“It’s a mess” – Ecoveritas warns businesses not to be caught out by latest EPR announcement

Ecoveritas has warned businesses not to be caught off-guard following the Environment Agency’s announcement that it is delaying the enforcement of its EPR data submission deadline.

Under the new edict, companies that miss the first two EPR submission deadlines of 1 October 2023 and 1 April 2024 will not be prosecuted, provided they submit all required data by 31 May 2024. However, the deadline for submission under the existing Producer Responsibility Obligations (Packaging Waste) Regulations 2007 remains unchanged (7 April), adding an extra layer of complexity to the dual-reporting transitional phase of the EPR rollout.

Rebecca Webber, Operations Manager at Ecoveritas, warned businesses not to take the additional time for granted, saying, “We encourage companies to do their best to meet their existing deadlines. We will be working with all our clients closely using all reasonable endeavours to report packaging data by the current reporting dates of 1 October 2023 and 1 April 2024, wherever possible, as we understand that this packaging data is vital to improving the modelling of illustrative base fees, which producers so desperately need to plan effectively for the future. Defra cannot provide producers with the indicative costs they urgently require without this data.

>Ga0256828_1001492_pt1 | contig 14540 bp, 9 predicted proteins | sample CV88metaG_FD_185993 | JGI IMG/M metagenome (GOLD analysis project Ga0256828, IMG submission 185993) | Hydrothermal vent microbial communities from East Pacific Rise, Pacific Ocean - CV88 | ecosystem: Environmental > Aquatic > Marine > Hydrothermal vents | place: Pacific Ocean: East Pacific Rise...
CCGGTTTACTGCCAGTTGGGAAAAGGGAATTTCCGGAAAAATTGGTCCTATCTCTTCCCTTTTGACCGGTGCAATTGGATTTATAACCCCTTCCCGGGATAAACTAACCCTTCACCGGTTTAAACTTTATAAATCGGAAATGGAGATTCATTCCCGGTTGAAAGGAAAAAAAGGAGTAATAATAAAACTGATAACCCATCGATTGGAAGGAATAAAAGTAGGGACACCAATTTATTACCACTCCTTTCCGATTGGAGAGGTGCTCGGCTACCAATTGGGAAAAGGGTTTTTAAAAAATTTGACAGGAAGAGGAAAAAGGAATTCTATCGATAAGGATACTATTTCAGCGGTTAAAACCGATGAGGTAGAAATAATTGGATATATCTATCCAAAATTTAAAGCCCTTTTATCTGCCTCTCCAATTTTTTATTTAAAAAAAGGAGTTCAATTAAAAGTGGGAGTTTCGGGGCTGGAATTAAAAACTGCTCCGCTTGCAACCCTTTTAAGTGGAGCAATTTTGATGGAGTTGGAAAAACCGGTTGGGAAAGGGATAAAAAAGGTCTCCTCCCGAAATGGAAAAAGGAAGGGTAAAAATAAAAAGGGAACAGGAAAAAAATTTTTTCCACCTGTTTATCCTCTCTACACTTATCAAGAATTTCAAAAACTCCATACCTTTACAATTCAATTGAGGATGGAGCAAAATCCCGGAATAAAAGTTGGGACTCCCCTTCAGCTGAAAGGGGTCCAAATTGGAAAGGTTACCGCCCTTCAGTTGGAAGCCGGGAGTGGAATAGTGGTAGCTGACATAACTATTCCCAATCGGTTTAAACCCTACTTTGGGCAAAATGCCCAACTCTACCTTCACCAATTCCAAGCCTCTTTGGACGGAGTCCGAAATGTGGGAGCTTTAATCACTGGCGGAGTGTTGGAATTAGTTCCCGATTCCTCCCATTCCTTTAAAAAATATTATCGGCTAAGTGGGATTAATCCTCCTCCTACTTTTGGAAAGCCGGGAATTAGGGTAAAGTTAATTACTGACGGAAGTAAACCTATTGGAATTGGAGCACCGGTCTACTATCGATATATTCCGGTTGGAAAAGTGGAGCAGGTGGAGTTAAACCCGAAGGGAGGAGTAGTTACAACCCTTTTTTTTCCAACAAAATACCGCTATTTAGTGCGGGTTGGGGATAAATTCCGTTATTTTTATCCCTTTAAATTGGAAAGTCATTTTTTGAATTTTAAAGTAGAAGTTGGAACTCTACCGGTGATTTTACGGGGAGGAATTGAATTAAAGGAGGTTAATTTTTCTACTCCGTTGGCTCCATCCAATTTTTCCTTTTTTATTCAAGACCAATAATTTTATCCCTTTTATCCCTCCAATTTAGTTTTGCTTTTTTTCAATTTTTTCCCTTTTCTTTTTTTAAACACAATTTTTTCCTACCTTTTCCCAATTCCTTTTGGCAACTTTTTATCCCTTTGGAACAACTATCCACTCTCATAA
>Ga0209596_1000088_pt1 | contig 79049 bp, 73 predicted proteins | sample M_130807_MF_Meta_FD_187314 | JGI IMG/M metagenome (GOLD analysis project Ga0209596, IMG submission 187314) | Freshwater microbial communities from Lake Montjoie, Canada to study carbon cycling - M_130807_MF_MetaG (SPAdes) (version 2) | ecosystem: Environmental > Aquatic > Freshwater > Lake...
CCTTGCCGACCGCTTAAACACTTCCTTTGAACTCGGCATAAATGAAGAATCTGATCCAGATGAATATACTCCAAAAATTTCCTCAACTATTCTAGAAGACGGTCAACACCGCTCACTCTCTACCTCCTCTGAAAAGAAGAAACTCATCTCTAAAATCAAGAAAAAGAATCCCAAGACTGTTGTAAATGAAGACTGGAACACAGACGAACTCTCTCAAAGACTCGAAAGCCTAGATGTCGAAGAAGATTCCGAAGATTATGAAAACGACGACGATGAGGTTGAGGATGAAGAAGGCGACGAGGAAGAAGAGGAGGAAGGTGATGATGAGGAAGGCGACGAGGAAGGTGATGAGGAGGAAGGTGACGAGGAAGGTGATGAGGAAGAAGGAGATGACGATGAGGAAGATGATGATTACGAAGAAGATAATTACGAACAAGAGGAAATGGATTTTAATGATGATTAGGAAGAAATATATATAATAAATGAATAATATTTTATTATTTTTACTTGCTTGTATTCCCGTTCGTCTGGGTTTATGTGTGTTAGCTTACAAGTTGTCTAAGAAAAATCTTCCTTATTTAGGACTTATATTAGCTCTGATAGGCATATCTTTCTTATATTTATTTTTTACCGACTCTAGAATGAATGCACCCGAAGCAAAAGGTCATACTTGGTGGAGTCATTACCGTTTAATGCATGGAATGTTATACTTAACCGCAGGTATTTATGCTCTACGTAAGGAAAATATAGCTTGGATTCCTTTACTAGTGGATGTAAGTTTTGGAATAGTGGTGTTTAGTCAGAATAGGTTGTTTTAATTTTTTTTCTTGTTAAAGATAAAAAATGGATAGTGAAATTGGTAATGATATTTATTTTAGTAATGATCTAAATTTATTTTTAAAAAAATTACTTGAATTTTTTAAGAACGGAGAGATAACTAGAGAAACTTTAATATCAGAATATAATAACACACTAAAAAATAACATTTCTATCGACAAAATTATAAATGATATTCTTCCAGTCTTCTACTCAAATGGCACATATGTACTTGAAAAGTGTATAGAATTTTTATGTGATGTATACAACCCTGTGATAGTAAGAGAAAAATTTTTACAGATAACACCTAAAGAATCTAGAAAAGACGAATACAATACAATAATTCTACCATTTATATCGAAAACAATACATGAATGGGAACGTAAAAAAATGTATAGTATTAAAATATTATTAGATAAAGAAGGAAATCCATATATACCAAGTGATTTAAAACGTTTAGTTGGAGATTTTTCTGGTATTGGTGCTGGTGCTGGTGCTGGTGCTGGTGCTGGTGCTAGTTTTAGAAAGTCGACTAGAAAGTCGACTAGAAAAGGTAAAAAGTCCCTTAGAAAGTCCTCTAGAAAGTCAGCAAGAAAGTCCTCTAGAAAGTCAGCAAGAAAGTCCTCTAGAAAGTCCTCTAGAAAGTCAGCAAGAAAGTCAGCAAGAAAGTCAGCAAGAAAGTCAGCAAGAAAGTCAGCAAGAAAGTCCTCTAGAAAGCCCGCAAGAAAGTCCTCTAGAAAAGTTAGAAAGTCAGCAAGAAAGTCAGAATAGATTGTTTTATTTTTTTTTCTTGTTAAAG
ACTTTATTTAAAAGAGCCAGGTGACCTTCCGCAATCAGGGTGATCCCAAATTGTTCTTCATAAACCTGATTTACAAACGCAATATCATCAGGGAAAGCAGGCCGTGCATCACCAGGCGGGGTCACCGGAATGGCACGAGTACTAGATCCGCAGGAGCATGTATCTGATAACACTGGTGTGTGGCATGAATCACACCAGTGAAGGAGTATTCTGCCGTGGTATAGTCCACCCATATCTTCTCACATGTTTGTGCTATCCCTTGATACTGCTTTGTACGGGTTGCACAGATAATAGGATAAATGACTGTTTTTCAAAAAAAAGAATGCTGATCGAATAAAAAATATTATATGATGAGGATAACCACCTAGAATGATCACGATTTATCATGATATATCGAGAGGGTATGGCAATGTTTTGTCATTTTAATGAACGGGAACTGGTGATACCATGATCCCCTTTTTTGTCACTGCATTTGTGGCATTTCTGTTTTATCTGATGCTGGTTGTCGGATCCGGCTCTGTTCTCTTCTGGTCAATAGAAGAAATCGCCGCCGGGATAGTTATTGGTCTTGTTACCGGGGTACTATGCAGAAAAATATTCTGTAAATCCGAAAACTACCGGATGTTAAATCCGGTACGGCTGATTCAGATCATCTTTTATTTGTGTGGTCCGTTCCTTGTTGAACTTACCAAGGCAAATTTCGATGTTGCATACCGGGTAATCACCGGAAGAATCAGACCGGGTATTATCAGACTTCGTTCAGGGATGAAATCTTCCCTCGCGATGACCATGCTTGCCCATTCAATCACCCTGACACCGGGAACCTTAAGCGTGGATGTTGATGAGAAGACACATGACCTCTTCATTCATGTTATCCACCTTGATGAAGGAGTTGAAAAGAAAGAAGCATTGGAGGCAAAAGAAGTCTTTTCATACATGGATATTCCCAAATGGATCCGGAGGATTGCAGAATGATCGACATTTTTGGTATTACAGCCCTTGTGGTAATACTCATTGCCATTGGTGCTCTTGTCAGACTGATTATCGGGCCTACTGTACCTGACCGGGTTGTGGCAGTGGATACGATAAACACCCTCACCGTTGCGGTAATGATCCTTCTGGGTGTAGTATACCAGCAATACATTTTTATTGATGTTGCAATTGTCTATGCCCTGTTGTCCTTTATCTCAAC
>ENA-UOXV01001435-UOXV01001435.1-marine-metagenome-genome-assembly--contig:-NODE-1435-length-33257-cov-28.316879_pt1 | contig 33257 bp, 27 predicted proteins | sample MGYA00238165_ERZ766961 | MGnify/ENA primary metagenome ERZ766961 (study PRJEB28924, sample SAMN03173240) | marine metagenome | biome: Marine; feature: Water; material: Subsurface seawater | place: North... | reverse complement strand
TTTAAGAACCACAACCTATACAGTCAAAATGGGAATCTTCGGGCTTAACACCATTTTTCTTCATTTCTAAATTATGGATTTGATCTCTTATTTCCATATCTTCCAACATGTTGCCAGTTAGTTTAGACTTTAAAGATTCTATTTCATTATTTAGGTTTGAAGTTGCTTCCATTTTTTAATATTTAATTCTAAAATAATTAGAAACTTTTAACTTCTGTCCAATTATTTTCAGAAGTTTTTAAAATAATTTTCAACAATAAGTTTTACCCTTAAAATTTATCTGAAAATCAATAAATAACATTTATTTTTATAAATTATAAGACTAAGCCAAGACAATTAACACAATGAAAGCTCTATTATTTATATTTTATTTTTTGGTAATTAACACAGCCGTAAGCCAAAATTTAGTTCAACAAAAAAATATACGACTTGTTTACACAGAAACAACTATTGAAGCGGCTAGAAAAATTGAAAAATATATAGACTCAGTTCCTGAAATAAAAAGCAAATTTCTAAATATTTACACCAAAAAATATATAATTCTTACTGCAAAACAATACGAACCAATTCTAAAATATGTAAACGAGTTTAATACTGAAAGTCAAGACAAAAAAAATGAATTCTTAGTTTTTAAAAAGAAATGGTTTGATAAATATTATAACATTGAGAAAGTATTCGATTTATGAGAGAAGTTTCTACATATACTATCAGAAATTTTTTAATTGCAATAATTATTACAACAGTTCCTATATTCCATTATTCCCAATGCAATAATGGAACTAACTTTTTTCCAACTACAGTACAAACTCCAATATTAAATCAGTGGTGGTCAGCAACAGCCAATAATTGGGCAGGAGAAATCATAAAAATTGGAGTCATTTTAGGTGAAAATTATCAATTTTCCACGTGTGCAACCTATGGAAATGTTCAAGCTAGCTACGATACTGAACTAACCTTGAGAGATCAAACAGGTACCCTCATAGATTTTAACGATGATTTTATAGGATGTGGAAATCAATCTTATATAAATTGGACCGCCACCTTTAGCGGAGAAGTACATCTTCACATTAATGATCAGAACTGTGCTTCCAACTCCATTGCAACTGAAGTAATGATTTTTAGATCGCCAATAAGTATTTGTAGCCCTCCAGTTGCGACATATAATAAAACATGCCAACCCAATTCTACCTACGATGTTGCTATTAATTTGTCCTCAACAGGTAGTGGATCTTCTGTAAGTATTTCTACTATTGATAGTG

The more data producers can provide Defra with, the more accurate the illustrative base fees will be. Producers can then expect to see first estimates by the end of 2023/early 2024.

“It’s important to remember that filing under the old 2007 regulations remains unchanged, so one-half of business reporting remains the same even as the other half constantly shifts,” added Webber. “Clearly, the rollout of EPR continues to be an absolute omnishambles, but it’s businesses who will pay the price if they get any details wrong in a last-minute scramble to meet the new May deadline.”

Notably, this regulatory position statement (RPS) does not change the legal requirement to report information on or before 1 October 2023 and 1 April 2024. However, the Environment Agency will not normally take enforcement action if H1 & H2 data is submitted by the end of May.

The RPS remains in force until 30 June 2024. However, the Environment Agency has warned it can “withdraw or amend” its position before this date if deemed necessary, meaning there is uncertainty over the prospect of deadlines moving further back – or even forward – at relatively short notice.

“Frankly, it’s a mess,” continued Webber. “This transition period should represent the perfect chance to build up that muscle memory for businesses – to entrench enhanced data collection as a core business operation. But we continually see that learning process being undermined by delay, and now by neutering the enforcement process.

“As we are less than a month away from the October deadline, we expect most businesses to have an almost-complete submission ready to go anyway. We would encourage them to do what the government seemingly cannot – lead by example and try to make EPR work.”

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